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No Crew On Maiden Voyage Of NASA’s Next Rocket

Artist's concept of SLS/Orion on the launch pad. Photo: NASA

When NASA’s Space Launch System blasts off from the Kennedy Space Center for the first time, the capsule will be empty. Acting Director Robert Lightfoot announced the decision after a review of Exploration Mission 1 (EM-1), the first mission atop the massive rocket.

For the past two months, the space agency has been looking into the possibility of putting a crew in the Orion capsule, NASA’s next human spacecraft. “After evaluating cost, risk, and technical factors in a project of this magnitude,” said Lightfoot, “it is difficult to accommodate changes needed for a crewed EM-1 mission at this time.”

The mission would send the Orion capsule in an orbit around the moon, testing the hardware in deep space. It’s a step in NASA’s goal of putting humans on Mars in the 2030s.

Lightfoot said that while putting crew on that first mission is technically feasible, it would be too costly to pull off. NASA’s Associate Administrator for Human Exploration and Operations Bill Gerstenmaier told reporters it would cost about $600-$900 million to upgrade the EM-1 mission for astronauts. That cost would include an upgrade to the capsule’s heat shield.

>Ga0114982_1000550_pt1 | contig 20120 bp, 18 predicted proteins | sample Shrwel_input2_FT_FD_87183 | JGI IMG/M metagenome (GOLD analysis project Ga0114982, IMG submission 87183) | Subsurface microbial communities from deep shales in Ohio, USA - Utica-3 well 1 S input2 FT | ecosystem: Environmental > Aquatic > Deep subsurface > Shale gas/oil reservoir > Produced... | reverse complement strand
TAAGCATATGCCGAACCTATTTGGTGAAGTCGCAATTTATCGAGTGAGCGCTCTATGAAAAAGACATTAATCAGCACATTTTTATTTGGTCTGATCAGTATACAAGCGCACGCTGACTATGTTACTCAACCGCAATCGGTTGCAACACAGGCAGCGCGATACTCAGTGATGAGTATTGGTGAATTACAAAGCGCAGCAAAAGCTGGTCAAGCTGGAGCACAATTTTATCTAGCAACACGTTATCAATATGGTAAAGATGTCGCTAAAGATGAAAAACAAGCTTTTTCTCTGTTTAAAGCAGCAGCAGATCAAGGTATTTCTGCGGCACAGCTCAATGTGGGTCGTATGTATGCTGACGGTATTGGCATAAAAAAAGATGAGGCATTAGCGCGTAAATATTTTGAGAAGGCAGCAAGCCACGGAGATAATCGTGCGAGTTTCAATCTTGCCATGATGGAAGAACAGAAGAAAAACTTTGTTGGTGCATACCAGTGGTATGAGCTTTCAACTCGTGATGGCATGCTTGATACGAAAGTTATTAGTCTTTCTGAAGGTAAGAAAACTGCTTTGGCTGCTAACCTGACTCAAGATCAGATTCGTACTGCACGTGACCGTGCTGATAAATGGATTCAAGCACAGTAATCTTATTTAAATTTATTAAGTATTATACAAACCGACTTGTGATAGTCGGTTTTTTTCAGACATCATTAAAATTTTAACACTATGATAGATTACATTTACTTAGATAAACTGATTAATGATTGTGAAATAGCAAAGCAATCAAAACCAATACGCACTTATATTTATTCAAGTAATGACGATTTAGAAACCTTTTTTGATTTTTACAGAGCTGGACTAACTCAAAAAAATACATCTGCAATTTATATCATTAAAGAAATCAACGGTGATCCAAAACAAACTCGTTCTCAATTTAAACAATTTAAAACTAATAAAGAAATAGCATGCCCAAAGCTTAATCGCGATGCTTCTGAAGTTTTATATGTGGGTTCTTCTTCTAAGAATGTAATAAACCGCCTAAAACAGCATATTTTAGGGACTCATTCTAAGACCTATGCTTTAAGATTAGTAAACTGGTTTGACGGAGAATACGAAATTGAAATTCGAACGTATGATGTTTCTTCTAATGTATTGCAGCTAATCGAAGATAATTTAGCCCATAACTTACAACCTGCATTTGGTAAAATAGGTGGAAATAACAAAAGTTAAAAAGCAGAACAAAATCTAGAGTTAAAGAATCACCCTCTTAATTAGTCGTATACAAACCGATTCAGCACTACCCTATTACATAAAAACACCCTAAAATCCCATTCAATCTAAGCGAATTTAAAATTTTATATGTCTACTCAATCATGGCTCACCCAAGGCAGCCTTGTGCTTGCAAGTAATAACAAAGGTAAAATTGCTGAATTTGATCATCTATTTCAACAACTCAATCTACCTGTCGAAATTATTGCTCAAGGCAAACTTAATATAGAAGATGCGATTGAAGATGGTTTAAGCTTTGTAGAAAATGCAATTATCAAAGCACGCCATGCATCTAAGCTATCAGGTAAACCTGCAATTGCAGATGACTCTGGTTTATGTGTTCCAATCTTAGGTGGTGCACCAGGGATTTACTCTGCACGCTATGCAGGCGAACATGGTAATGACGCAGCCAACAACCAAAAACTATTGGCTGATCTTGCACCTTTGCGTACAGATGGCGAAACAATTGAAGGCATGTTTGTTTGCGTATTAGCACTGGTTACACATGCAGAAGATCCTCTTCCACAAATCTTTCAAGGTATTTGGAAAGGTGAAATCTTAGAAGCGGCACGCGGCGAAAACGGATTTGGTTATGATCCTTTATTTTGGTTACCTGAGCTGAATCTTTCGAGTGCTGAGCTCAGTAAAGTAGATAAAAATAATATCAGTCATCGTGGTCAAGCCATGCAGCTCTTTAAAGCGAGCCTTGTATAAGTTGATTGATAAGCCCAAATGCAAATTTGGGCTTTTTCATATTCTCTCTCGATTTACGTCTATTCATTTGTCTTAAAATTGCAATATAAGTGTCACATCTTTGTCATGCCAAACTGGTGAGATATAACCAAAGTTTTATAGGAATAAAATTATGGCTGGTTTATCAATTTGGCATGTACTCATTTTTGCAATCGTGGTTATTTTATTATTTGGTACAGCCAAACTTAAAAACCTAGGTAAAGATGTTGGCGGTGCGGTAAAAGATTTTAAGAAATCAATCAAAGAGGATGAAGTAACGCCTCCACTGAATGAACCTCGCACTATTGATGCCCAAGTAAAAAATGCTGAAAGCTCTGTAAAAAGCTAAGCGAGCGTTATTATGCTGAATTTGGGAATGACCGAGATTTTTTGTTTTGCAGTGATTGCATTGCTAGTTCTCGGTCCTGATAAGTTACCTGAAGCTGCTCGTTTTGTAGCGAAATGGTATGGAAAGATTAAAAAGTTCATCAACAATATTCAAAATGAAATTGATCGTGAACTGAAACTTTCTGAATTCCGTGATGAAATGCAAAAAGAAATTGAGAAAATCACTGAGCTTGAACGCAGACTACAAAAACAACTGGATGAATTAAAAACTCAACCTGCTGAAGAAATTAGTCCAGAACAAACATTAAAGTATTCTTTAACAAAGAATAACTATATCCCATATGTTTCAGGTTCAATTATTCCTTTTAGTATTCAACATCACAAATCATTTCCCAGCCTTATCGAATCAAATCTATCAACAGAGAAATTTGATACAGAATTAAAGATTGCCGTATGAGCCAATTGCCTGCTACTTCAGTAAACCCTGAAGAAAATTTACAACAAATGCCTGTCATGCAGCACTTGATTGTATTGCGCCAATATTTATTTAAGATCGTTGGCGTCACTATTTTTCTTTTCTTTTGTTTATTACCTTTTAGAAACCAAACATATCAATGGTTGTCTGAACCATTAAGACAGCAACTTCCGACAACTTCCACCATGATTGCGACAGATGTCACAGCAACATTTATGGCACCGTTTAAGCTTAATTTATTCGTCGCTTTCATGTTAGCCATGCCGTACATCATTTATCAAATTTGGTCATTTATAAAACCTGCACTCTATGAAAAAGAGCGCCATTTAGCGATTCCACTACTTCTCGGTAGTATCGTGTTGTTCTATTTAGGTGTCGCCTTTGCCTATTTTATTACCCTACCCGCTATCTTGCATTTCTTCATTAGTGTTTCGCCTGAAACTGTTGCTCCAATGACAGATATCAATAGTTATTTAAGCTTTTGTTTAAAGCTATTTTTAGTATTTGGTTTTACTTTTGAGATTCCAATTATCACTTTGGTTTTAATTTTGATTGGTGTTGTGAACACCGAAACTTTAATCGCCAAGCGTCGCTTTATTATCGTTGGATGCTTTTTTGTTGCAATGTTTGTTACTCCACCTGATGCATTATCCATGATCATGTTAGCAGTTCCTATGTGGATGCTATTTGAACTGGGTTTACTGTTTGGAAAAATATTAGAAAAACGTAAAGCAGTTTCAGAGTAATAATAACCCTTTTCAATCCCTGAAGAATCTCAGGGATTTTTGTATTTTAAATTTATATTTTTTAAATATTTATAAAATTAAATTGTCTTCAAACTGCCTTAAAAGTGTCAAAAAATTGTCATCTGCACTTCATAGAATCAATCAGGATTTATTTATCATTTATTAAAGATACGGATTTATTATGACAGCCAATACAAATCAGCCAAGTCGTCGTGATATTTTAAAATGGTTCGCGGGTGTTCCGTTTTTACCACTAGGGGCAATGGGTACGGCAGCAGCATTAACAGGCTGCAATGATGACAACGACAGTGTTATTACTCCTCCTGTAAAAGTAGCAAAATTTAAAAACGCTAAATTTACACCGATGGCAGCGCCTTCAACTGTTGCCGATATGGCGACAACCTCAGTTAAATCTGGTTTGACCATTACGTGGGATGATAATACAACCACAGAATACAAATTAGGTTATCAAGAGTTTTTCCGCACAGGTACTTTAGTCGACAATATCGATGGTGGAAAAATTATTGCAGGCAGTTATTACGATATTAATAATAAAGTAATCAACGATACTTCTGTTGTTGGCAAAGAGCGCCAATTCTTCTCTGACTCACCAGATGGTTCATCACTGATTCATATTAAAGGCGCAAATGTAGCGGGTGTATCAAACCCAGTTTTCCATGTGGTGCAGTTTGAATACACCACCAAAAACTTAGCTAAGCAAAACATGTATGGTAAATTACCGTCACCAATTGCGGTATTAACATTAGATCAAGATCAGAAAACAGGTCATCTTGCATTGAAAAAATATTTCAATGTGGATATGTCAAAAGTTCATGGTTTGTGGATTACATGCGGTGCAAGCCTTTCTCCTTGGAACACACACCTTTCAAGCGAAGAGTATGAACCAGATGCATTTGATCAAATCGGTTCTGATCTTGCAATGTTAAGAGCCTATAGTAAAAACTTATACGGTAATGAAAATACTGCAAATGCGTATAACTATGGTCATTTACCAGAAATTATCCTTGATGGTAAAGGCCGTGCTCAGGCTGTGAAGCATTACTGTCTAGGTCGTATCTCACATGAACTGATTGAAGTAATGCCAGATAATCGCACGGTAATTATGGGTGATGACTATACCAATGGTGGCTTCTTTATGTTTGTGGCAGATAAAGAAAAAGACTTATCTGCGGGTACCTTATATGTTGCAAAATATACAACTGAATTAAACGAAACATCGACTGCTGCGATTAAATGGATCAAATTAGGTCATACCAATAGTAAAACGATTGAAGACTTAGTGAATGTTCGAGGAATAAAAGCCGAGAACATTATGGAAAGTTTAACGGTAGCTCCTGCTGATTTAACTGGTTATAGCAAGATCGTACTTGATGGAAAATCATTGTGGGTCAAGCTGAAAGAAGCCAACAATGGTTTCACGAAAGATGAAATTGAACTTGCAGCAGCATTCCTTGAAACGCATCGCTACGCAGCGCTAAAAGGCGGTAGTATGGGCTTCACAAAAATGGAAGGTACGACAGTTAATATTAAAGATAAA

The space agency was forced to move the launch date to sometime in 2019, a shift from the previous November 2018 target launch. Officials will meet in the next few weeks to finalize that target date.

Manufacturing delays are partly to blame. Parts of the rocket are fabricated at Michoud Assembly Facility in Louisiana. A tornado damaged the facility earlier this year and a part of the rocket’s liquid oxygen tank was damaged earlier this week, adding to delays.

On a call to the International Space Station last month, President Trump accelerated the timeline to put humans on Mars. “I think we want to do it in my first term or at worst in my second term,” Trump said, “so I think we’ll have to speed that up a little bit.”

Lightfoot told reporters Friday that the White House has not asked NASA to get to Mars by 2024.

The next opportunity to send a crew on the Orion capsule is in 2021 on Exploration Mission 2, although NASA officials said that schedule is likely to slip.


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Brendan Byrne

About Brendan Byrne

Space Reporter and 'Intersection' Producer

Brendan covers space news for WMFE, everything from rocket launches to the latest scientific discoveries in our universe. He hosts "Are We There Yet?", WMFE's space exploration podcast He also helps produce WMFE's twice-weekly public affairs show "Intersection," working with host Matthew Peddie to shape the ... Read Full Bio »

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